After lunch we took a tour of the village area that is served by the hospital’s community health department, a program that Nancy started several decades ago. We were on dirt roads most of the time. First stop was a village school that Johnny started and built a few years ago, solely with private donations. Each room is named after someone – I took a few pictures of the plaques – I remember Gandhi, Mother Teresa, Lincoln, as well as Johnny’s mother. There is no furniture. All of the learning is done with students seated on the floor. It’s a K-5 school. The boarding area consists of empty rooms lined by metal cases in which the students keep their belongings. They sleep on the floor. I didn’t see a restroom of any kind. The cooks have built their own lean-to type structure for their housing. The kids were happy, running around the woods, delighted to have their pictures taken. Jan is like a Pied Piper; she takes pictures of kids everywhere she goes and they follow her around. Johnny said the idea is to create a good learning environment, but not one so fancy or different that the kids have trouble readjusting back in their villages. It was very impressive to see what he’s done.
Then it was to the villages themselves. I felt like an anthropologist or a writer for National Geographic. It’s hard to believe that such remote areas still exist. A village is basically one road with rows of housing on each side. The houses are all connected to one another (common walls) with each family occupying its own space. The nurses happened to be visiting the first village where we stopped. They were surveying people; I caught a picture of one nurse looking into one villager’s eyes. Johnny said the strategy is this. First, they are asked by a village for their services. Next, they hold meetings and they ask the villagers what services they want. They never presume to know what people want and they never “supply” more than people “demand.” The objective is to help the villagers take charge of their own health care.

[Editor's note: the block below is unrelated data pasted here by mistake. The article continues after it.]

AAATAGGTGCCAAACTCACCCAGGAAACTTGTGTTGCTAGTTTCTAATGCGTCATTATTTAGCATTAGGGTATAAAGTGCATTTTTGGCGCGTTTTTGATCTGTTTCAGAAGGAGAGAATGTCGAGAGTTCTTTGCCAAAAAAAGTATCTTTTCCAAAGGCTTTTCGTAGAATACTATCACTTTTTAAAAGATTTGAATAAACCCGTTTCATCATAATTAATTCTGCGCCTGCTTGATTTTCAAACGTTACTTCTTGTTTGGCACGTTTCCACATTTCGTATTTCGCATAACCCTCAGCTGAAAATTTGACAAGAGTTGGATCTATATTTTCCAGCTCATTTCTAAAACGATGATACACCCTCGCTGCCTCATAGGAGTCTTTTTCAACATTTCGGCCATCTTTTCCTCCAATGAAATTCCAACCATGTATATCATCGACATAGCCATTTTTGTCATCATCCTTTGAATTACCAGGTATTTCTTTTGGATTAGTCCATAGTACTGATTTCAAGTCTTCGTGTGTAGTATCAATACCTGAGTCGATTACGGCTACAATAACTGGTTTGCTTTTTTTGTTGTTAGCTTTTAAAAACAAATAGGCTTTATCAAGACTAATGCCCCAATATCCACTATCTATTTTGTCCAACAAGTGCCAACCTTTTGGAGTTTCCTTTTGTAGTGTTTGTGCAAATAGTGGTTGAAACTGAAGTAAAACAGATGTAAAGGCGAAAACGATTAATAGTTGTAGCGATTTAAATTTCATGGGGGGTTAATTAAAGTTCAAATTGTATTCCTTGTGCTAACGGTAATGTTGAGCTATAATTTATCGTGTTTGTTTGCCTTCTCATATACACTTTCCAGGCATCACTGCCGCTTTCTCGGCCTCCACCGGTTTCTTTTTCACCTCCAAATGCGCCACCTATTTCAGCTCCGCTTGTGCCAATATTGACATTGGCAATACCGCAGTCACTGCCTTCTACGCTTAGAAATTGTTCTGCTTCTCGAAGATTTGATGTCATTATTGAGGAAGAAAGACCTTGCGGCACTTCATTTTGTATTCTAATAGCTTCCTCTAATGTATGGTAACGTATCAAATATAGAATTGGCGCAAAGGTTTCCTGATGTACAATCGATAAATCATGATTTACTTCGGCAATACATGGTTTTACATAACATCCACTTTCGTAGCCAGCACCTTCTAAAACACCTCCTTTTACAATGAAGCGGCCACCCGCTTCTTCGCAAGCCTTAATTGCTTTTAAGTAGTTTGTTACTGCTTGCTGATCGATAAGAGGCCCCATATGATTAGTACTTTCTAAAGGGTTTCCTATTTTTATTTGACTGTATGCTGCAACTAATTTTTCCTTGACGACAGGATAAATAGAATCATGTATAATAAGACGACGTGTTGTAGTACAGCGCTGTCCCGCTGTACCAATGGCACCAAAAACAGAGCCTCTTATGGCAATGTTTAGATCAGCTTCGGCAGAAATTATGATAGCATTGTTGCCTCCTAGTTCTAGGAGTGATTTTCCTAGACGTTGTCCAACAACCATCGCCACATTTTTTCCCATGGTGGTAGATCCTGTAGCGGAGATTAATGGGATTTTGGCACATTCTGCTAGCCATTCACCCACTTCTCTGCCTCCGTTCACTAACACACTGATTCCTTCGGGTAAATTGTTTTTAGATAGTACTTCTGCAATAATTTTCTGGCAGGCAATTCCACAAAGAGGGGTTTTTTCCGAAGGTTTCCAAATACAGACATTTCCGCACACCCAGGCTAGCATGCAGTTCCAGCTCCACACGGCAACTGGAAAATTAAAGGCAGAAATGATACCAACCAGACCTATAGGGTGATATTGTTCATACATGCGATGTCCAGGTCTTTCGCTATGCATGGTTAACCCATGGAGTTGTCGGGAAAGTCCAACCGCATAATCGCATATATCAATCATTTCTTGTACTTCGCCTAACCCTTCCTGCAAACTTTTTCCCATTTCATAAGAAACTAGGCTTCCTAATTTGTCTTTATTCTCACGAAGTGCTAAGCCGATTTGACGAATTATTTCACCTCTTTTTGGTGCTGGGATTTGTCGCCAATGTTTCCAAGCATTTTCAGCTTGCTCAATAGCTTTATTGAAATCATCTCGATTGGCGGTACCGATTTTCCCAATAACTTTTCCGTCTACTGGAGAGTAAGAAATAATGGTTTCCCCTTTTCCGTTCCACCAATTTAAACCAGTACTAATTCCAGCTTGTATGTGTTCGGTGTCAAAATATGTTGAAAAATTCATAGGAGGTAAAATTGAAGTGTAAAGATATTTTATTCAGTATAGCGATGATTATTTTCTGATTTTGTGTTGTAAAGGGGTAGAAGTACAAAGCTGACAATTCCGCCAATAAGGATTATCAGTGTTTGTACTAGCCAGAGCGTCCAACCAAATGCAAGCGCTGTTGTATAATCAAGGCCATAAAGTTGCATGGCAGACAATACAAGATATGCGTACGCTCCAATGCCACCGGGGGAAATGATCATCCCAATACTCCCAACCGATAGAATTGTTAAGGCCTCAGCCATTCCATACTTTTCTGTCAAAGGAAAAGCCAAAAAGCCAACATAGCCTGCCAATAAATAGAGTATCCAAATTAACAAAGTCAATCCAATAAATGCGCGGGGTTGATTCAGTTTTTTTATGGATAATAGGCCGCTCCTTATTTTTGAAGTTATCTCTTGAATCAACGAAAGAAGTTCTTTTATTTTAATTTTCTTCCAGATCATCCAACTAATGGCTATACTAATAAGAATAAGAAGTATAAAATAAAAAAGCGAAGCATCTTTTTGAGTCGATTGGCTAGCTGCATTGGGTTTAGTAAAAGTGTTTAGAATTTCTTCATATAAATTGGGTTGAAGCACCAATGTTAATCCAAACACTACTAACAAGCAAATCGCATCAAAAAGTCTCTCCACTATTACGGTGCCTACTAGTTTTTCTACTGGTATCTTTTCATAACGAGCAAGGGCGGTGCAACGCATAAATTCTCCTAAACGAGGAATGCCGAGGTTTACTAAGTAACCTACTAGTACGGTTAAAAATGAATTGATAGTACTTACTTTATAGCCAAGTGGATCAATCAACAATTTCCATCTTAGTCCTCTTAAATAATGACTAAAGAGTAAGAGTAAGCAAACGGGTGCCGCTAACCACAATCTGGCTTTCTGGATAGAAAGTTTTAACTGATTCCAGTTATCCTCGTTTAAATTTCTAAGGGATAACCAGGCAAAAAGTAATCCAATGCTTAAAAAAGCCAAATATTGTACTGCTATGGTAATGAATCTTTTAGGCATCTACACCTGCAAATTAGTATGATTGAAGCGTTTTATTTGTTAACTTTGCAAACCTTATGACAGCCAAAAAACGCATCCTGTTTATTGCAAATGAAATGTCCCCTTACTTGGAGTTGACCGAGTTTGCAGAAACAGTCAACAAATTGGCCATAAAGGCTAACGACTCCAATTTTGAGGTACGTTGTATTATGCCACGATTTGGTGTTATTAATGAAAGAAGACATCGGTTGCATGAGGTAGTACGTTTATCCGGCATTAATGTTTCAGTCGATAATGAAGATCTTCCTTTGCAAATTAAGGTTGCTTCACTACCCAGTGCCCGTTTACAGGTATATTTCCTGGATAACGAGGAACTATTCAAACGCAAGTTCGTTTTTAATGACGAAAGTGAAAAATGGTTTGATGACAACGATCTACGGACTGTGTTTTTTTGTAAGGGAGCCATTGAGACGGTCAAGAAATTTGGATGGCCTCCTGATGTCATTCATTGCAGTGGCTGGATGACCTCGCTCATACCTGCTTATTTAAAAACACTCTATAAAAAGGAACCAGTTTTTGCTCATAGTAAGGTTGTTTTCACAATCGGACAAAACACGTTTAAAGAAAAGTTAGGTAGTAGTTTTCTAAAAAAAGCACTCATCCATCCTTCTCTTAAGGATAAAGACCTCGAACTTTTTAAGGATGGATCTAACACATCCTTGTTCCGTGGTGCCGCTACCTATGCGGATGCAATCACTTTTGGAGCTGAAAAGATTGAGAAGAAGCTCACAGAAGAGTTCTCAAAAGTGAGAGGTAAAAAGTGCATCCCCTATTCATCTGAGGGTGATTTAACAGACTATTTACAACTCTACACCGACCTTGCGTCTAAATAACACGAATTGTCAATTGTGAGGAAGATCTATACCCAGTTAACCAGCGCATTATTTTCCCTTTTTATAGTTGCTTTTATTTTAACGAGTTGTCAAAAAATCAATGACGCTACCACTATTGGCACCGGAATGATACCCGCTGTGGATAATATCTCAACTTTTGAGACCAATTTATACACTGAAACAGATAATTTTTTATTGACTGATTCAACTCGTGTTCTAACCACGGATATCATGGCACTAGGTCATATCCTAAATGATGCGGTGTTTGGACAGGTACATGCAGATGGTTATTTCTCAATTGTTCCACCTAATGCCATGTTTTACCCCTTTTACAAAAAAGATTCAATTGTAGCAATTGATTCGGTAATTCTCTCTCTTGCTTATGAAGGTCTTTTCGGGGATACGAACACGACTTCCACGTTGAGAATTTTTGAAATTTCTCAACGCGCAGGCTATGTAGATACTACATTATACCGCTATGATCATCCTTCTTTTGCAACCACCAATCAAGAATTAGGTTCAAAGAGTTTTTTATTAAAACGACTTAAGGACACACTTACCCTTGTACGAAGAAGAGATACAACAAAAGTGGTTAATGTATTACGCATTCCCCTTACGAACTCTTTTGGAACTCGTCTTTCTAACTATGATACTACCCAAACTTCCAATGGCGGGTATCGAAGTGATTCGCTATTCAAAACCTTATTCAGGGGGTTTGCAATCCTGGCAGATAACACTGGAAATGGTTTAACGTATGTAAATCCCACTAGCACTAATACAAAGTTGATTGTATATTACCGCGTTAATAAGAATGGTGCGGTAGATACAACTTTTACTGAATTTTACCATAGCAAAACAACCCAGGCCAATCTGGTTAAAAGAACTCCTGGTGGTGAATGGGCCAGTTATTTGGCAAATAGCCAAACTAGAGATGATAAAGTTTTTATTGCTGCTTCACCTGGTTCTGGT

Night was falling so we headed back to Bissamcuttack. We rested a bit in the guest house then headed to the home of the medical director – the house where Viru and Nancy lived for 29 years. A nice dinner with rice, tomato curry, delicious roasted cauliflower, spaghetti (yes, really), vegetable balls (looked like meatballs)…then we headed back to Muniguda and the train. The double compartments we had before were booked. This time we had what was essentially a tripledecker bunk bed situation. I had the top bunk – there was an aisleway light on the whole time so I didn’t sleep extremely well, but OK.

Bad news was that Jan became sick. She’s now the fifth woman from my apartment building to get sick…I’m a little worried!! We arrived in Bilaspur about 8:30 in the morning. Anil’s cousin picked us up and we went on a wild goose chase…Anil wanted to bring ice cream back for his mother. They stopped at three places where they thought they could buy wholesale ice cream. No luck. After an hour he gave up, dropped off his cousin, picked up a TV that was being repaired, and we were headed back to Mungeli.

I had my first shower in three days, and it was HOT! One becomes very grateful for small pleasures like that.

It’s about 2 PM now, almost lunch time. Has Nate told you the meal schedule? Breakfast is 10-10:30, lunch 1:30-2, dinner 8:30-9 or later.

We’re in charge of the school fair tomorrow, so we have a lot to do to get ready. I’ll close for now. I think Nate may try to post a few of my pictures from Bissamcuttack.

Wednesday, February 9, 2011